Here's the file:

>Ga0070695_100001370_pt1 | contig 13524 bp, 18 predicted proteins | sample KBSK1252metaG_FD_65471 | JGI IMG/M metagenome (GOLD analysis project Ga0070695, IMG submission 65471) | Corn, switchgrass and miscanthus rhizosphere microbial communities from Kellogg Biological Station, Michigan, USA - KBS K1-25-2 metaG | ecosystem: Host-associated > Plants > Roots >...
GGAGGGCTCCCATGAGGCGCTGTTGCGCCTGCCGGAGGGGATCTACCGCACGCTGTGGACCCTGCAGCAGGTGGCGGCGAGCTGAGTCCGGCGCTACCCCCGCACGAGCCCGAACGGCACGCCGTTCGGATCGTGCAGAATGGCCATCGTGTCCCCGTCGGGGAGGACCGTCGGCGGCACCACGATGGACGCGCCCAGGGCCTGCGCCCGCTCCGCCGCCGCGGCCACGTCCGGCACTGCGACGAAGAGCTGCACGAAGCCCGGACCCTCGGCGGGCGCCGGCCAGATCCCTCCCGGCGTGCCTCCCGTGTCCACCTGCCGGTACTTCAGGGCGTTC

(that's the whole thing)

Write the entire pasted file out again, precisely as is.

>Ga0070695_100001370_pt1 | contig 13524 bp, 18 predicted proteins | sample KBSK1252metaG_FD_65471 | JGI IMG/M metagenome (GOLD analysis project Ga0070695, IMG submission 65471) | Corn, switchgrass and miscanthus rhizosphere microbial communities from Kellogg Biological Station, Michigan, USA - KBS K1-25-2 metaG | ecosystem: Host-associated > Plants > Roots >...
GGAGGGCTCCCATGAGGCGCTGTTGCGCCTGCCGGAGGGGATCTACCGCACGCTGTGGACCCTGCAGCAGGTGGCGGCGAGCTGAGTCCGGCGCTACCCCCGCACGAGCCCGAACGGCACGCCGTTCGGATCGTGCAGAATGGCCATCGTGTCCCCGTCGGGGAGGACCGTCGGCGGCACCACGATGGACGCGCCCAGGGCCTGCGCCCGCTCCGCCGCCGCGGCCACGTCCGGCACTGCGACGAAGAGCTGCACGAAGCCCGGACCCTCGGCGGGCGCCGGCCAGATCCCTCCCGGCGTGCCTCCCGTGTCCACCTGCCGGTACTTCAGGGCGTTC